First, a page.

Maelsnechten Loarn, Laird of Moray


    And so the debates continued. Malcolm was unwilling to act without firm declarations of support from the Northern Earls of England, while Edgar was unable to persuade the Leofricson brothers of his sincerity without the written support of the King of Scots. Even as Edgar grew into his manhood, he quietly fumed at his enforced state of inaction.


    Edgar Atheling at 16


    His sister Margaret, meanwhile, charmed the court with her knowledge of continental culture, acquired during the family’s exile in Hungary. Both her husband Donald and brother-in-law King Malcolm appeared entranced by her tales of the court of the Holy Roman Emperor and the customs of King Edward’s England. She fiercely lobbied the King and her husband the Chancellor for the introduction of the Benedictine order to Scotland. In February 1069, she bore her first child, Edgar’s niece, a daughter by the name of Aufrica.


    Aufrica Dunkeld


    In September, political events to the south took a dramatic turn. Edwin Leofricson, Earl of Lancaster, refused to attend the a gathering of notables organised by King William on the of St Michael the Archangel. As a result, his lands were declared forfeit by his Norman master. Despite his attempt at armed resistance, the fyrd of Lancashire was soon crushed, and the county laid open to the Norman armies. As the wails of good Saxon ladies were heard across the realm, the fate of the Lancastrians prompted Edwin’s younger brother Morcar to formally approach Malcom with an offer of alliance.



    The Fall of Lancashire



    An Alliance is Formed


    At Edgar’s insistant urging, and sensing an opportunity, Malcolm agreed, proclaiming his friendship for the Northumbrian people, and Edwin’s god-given right to rule over them.

    In Decmeber, another neice of Edgar’s was born to Margaret and Donald, by the name of Dublemna. With his own marital bed as yet unfilled, rumours began to circulate that Edgar himself was becoming too close to the Scots Queen.


    Another niece for Edgar.

    And a new relationship begins to blossom.


    It did not take Morcar long to act in defence of his realm. Hoisting the ancient banner of the Northumbrian kings, he sent out messengers in June, 1070, to proclaim the rule of William the Bastard as illegitimate, and announce his support for Edgar as King of the English.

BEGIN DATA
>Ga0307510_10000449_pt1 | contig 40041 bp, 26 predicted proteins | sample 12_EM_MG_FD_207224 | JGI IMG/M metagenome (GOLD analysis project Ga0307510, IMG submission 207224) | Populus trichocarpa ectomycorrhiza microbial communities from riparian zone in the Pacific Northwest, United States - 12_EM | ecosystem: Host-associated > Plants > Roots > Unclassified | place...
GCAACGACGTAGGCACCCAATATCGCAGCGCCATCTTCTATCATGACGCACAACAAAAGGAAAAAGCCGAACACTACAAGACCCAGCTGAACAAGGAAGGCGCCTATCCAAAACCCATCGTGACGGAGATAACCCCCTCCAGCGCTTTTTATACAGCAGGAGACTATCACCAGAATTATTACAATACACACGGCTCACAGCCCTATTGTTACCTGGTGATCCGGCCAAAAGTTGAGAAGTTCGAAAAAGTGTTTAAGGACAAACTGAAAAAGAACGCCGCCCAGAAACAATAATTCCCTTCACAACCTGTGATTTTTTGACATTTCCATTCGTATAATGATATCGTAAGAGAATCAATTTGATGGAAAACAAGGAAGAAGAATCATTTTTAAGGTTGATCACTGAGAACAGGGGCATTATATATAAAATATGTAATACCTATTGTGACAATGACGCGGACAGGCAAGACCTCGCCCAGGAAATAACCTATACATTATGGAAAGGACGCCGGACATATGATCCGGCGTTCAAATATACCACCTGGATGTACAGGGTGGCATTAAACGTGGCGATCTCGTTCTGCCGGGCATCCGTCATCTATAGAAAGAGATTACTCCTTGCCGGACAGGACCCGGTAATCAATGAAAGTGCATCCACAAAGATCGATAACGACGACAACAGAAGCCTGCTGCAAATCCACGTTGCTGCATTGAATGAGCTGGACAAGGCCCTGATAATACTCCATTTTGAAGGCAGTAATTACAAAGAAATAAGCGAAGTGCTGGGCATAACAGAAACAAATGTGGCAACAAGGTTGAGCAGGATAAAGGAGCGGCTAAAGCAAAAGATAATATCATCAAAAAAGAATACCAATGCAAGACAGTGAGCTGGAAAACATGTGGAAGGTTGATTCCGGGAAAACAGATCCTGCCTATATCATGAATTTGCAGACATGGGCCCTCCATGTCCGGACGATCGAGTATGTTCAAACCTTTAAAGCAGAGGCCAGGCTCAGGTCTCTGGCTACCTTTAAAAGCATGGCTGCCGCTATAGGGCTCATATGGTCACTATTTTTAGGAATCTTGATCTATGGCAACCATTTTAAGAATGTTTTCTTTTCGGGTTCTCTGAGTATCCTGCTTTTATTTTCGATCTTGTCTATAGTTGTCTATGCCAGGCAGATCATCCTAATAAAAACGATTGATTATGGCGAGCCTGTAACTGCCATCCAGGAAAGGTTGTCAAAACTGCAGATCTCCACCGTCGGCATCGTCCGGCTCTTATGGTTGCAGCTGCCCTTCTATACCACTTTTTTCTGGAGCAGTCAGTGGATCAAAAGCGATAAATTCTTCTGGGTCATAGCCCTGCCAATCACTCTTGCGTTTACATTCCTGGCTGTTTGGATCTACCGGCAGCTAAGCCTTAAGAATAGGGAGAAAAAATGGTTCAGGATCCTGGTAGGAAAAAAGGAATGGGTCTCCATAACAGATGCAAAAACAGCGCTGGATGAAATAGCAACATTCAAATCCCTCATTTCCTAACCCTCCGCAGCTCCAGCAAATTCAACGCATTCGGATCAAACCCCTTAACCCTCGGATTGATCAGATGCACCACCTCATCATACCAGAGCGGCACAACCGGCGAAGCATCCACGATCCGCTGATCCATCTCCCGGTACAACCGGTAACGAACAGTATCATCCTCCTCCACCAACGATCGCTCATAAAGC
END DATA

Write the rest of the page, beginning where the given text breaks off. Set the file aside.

William’s invasion of England, had however, been given the blessing of the Pope himself, and Phillipe, the young King of France, offered his wholehearted support to his Norman neighbour. The Scots and Northumbrians would have a difficult struggle ahead of them.




    AAR Note – While in reality Margaret was taken as a wife by Malcolm, and became a celebrated Queen of the Scots, in the CK universe, Malcolm is firmly wedded to his Norwegian wife. So it was his unmarried brother (Donald) who took Margaret to his bed. The ‘real-life’ Margaret became one of the celebrated Queens of early Medieval Scotland, and was later canonized as a saint. The rebellion in Northumbria is overdue compared to the chronicler’s accounts, and in this period there were also aborted attempts by the Godwinsons to land in the North, with the help of Irish or Danish armies. The King of Denmark, however, despite having claims to much of Northern England, appears uninterested in an invasion.
    Edgar’s affair with Malcolm’s Queen was an unexpected turn of events, and one that I suspect might land him in some trouble if he’s not careful...
    Last edited by AllmyJames; 04-11-2009 at 23:24.

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    Chapter 2 - Northumbria

    Chapter 2 - Northumbria
    1070




    The Anglo-Saxon Chronicle:

    This year King William gave Earl Robert the earldom over Northumberland; but the landsmen attacked him in the town of Durham, and slew him, and nine hundred men with him. Soon afterwards Edgar Etheling came with all the Northumbrians to York; and the townsmen made a treaty with him…


    *****


    With the realm at a state of war with England, it was imperative that King Malcolm muster as many forces as he could. Unfortunately, as he had feared they would, the Loarn clans of Moray refused his call to arms.


    The Duke of Moray commits treachery by refusing to answer the King's call to arms


    The lowland clansmen and the burghers of the city of Berwick arrived early in August to support Earl Morcar’s defense of the City of York. Gospatrick, Mayor of Berwick, was, however, unable to prevent the Normans crossing the Ouse.



    The Battle of York



    At the news of the initial Scottish defeat, and with King Malcolm and the leading nobles of the realm embarked and sailing south to Northumbria, Maelsnechten Loarn chose this time to strike at the heart of the realm and make his bid for the crown. The Duke of Albany’s men were dispatched to bring Moray to heel, but their efforts diverted important forces from the southern war.




    Maelsnechten Loarn's backstabbing strikes a crucial blow against the Scots-Saxon effort


    *****


    ASC:
    King William came from the South unawares on them with a large army, and put them to flight, and slew on the spot those who could not escape; which were many hundred men; and plundered the town. St. Peter's minster he made a profanation, and all other places also he despoiled and trampled upon

    *****



    With York in the hands of the Norman armies, and St Peter’s minster despoiled, the Army of the Scots, led by King Malcolm himself, made landfall in County Durham, and was greeted by the bishop and people of the city with much ceremony. There Morcar himself knelt to Edgar and pledged to serve him as his liege.